What does it take for a student to get from being a clueless freshman to the next Steve Jobs? How big a role does the academe play in nurturing an entrepreneurial mindset among the youth? Sadly, in Indonesia, the world’s largest island country, only 400,000 of the country’s 250 million people are innovation-driven entrepreneurs (IDEs).
While the government and venture capitalists surely play a part in creating infrastructure supportive of business, there is a unique relationship between the corporate sector and universities. While there are more and more universities that are focusing on raising the new generation of innovators and start-up stars, Indonesia is weighed down by an education system with blinders: a bias for memorization-based “learning” and an emphasis on acing exams. An entrepreneurial spirit is, most of all, taught. Indonesian schools are starting to take the hint. They’re paying attention to the business landscape and training the next generation accordingly.
What follows is an excerpt from an essay written by Alanna Hughes of the Harvard Kennedy School of Government and the MIT Sloan School of Management, who joined the Asia Leadership Fellowship Tours in 2015. In Rethinking Asia 2: Entrepreneurship and Economic Development, she talks about her insights into Indonesia’s enormous potential for economic growth and how a younger generation of entrepreneurs can succeed only when the government, corporation, the academe, and venture capitalists work together to provide a healthy entrepreneurial ecosystem.
Corporate and University
In our four, jam-packed days in Jakarta, we Trekkers managed to visit two large corporations that shape media and energy in Indonesia and one university just outside the capital. While our conversations at these places did not focus directly on innovation-driven entrepreneurship, our discussions, encounters with current leaders and students, and immersion in their offices and campuses enabled me to find many sources of connection with Indonesia’s entrepreneurs.
SCTV and MedcoEnergi are two vastly different Indonesian enterprises. SCTV—Surya Citra Televisi—has become a major Indonesian TV channel since its founding in 1990. Its parent company, Emtek, is the second largest media group in Indonesia; it runs this channel, provides media consulting and media communications services to other companies, and manages “Solutions” and “Connectivity” business divisions that covering everything from infrastructure to retail services.4 MedcoEnergi, on the other hand, is a publicly listed Indonesian oil and gas company founded in 1980. Given the two companies’ differences, I was surprised to find commonalities in terms of what they could offer to the growing entrepreneurial ecosystem.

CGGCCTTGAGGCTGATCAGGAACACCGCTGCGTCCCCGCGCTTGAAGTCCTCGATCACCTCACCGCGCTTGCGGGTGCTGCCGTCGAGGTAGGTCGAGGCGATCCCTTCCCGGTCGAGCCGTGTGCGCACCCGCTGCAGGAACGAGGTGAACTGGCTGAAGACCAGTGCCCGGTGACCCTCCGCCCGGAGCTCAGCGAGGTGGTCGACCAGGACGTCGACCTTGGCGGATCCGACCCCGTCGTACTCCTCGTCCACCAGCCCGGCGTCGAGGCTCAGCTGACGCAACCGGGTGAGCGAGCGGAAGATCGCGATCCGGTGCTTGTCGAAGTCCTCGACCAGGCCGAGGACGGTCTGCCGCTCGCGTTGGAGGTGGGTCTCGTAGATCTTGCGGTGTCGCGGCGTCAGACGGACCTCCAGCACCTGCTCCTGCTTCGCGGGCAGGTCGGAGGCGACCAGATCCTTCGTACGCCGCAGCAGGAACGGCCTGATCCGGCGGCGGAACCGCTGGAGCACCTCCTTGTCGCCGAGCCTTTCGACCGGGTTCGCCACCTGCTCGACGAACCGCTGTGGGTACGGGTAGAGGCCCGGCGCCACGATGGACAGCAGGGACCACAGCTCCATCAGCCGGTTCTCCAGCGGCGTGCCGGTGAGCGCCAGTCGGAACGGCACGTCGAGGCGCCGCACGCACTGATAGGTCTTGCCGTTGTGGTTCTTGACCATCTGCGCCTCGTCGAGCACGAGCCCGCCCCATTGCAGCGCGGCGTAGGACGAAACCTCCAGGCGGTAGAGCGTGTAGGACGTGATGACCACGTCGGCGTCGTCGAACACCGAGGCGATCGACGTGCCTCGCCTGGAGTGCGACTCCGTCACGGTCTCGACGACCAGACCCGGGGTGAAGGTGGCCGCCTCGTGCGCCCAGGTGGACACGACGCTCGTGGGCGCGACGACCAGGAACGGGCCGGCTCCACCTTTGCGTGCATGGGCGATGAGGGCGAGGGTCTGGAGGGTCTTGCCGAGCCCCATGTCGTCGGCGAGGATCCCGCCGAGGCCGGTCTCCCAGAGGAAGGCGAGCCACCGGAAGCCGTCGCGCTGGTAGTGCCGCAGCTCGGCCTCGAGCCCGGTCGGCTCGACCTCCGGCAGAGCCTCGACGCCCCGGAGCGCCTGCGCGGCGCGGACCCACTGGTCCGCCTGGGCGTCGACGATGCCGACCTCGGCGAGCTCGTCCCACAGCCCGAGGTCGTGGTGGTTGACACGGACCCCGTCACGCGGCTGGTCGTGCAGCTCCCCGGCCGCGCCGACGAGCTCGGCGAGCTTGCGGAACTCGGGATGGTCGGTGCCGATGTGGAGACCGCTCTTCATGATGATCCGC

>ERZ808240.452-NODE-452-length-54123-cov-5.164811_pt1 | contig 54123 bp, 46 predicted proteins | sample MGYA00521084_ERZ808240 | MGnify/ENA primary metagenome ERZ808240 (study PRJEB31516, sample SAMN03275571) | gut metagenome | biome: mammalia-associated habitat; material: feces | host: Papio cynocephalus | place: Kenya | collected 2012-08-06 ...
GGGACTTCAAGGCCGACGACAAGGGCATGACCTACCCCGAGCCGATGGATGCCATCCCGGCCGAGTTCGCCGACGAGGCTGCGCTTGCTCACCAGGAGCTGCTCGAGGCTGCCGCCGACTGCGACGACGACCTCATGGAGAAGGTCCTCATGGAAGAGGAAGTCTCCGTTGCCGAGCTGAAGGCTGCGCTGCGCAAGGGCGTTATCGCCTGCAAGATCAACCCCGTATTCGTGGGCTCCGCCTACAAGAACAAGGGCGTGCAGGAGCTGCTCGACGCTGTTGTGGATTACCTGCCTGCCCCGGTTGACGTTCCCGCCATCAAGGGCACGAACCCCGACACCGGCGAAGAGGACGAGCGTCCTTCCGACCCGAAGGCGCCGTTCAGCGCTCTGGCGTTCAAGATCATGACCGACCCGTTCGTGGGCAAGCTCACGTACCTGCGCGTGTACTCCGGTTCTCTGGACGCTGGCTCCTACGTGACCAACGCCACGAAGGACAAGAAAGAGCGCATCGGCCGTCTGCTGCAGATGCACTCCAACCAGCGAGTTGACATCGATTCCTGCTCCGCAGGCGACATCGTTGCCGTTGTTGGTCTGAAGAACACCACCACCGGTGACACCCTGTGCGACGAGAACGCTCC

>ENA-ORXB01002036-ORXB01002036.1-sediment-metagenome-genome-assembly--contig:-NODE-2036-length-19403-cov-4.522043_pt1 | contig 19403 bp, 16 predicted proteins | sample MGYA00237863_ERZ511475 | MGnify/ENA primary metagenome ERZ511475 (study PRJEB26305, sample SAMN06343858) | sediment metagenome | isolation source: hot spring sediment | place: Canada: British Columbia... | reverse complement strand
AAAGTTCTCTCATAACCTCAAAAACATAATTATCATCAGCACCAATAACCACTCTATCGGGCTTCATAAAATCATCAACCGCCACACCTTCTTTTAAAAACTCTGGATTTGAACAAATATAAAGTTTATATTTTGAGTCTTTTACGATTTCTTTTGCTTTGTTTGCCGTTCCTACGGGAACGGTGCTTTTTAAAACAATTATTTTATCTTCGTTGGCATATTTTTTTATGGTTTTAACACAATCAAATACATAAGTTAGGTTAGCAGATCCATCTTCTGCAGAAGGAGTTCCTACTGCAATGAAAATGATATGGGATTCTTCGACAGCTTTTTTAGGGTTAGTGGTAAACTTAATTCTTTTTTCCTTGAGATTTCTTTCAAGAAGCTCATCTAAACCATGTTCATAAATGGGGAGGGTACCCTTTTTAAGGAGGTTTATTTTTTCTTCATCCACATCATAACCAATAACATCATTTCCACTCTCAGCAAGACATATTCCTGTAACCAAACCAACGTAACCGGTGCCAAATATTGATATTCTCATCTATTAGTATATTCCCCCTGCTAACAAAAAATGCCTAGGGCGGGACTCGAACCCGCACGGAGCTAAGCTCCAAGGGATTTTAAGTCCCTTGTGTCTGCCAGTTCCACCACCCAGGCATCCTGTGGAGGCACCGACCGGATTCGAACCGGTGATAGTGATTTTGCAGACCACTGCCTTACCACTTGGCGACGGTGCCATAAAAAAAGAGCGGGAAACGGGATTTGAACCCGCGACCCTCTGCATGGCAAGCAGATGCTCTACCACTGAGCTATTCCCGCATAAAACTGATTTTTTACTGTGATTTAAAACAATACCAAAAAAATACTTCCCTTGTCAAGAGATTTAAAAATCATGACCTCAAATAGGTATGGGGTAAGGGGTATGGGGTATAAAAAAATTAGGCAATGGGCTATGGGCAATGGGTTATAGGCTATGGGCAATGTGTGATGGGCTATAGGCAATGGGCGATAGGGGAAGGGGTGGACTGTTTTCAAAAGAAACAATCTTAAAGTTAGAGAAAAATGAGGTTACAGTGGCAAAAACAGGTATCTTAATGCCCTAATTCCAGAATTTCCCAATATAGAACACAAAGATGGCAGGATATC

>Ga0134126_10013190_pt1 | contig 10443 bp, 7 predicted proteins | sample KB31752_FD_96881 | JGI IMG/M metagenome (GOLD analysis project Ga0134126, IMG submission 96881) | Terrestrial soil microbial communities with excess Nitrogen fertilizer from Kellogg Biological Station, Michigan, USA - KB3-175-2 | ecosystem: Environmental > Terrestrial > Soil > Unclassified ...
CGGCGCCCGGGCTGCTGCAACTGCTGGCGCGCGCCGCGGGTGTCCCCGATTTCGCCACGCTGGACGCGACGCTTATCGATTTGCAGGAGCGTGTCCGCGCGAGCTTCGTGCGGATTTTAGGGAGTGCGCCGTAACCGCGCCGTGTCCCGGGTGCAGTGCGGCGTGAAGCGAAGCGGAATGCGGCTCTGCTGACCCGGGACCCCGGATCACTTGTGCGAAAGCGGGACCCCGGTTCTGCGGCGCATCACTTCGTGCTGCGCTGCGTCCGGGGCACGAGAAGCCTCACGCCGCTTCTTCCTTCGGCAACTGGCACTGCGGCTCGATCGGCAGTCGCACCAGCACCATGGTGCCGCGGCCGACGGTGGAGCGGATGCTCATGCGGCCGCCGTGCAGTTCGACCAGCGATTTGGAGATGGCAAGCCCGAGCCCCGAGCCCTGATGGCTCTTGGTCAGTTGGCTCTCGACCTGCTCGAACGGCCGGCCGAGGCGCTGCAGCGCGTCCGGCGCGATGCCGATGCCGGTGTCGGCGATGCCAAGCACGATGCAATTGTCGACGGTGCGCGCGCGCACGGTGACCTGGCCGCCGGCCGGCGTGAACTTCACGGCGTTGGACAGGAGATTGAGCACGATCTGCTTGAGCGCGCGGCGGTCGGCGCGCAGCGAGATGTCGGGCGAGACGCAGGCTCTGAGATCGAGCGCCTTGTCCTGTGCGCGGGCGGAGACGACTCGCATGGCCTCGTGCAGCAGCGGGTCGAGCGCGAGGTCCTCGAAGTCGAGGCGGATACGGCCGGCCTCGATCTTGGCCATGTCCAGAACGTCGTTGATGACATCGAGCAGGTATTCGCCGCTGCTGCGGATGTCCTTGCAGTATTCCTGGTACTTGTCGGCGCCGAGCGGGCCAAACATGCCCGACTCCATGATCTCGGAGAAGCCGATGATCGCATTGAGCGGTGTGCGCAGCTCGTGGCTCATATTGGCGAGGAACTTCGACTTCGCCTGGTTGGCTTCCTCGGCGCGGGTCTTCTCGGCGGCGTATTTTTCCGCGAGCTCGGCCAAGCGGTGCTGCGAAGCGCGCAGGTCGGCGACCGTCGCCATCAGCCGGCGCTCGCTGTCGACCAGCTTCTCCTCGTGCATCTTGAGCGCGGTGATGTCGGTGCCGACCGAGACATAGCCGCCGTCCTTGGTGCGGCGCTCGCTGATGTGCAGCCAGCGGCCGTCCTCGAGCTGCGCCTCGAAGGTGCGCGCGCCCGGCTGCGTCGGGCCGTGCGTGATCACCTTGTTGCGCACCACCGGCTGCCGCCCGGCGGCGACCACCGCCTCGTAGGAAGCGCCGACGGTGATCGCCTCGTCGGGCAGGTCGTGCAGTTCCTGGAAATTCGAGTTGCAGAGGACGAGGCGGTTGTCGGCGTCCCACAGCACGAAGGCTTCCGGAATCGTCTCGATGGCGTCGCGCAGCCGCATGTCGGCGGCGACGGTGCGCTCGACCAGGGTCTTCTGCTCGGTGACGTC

Stepping into each posh, modern high-rise in Central Jakarta, I realized that these companies each provided an example of the scale to which new entrepreneurs should aspire. In the decades that they have been in existence, the two have succeeded in becoming highly profitable leaders in their respective industries, on a national and international scale. Whether sitting in the brightly lit recording studios at SCTV or chatting over dinner with MedcoEnergi’s executives, who had flown in from all over the archipelago, I sensed the depth of resources and expertise that each of these companies can provide to those who are just starting out.
To date, these companies have engaged with entrepreneurs of varying scales; for example, MedcoEnergi provides micro-financing to small-scale companies as part of its sustainable growth strategy, and SCTV made a series-B investment in a local online marketplace, BukaLapak, just last month. Each of these two companies possesses the potential to be a powerful investor in new ideas. Additionally, both of them could take another step to mentor and incubate new ventures that crop up in their own industries. Although this may sound like breeding competition, it might in fact have the opposite effect: MedcoEnergi and SCTV could help entrepreneurs grow businesses that relate to their core competencies, with the hope of eventually acquiring them, forming a joint venture, or contracting their services. This is just the tip of the iceberg for Indonesia’s lucrative corporations, which have the privilege of viewing society from the top.